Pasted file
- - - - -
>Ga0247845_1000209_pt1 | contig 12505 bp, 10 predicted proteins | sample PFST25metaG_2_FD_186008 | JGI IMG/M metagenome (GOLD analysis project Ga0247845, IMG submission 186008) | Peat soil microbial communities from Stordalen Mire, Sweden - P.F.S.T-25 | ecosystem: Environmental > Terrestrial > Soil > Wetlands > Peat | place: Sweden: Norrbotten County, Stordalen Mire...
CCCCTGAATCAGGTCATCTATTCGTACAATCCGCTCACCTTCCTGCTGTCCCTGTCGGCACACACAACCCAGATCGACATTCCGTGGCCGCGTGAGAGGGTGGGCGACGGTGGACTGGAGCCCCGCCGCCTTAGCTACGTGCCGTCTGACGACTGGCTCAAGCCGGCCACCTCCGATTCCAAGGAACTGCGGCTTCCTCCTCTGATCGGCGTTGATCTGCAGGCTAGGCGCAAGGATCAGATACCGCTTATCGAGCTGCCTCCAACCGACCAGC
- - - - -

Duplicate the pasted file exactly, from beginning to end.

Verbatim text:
>Ga0247845_1000209_pt1 | contig 12505 bp, 10 predicted proteins | sample PFST25metaG_2_FD_186008 | JGI IMG/M metagenome (GOLD analysis project Ga0247845, IMG submission 186008) | Peat soil microbial communities from Stordalen Mire, Sweden - P.F.S.T-25 | ecosystem: Environmental > Terrestrial > Soil > Wetlands > Peat | place: Sweden: Norrbotten County, Stordalen Mire...
CCCCTGAATCAGGTCATCTATTCGTACAATCCGCTCACCTTCCTGCTGTCCCTGTCGGCACACACAACCCAGATCGACATTCCGTGGCCGCGTGAGAGGGTGGGCGACGGTGGACTGGAGCCCCGCCGCCTTAGCTACGTGCCGTCTGACGACTGGCTCAAGCCGGCCACCTCCGATTCCAAGGAACTGCGGCTTCCTCCTCTGATCGGCGTTGATCTGCAGGCTAGGCGCAAGGATCAGATACCGCTTATCGAGCTGCCTCCAACCGACCAGC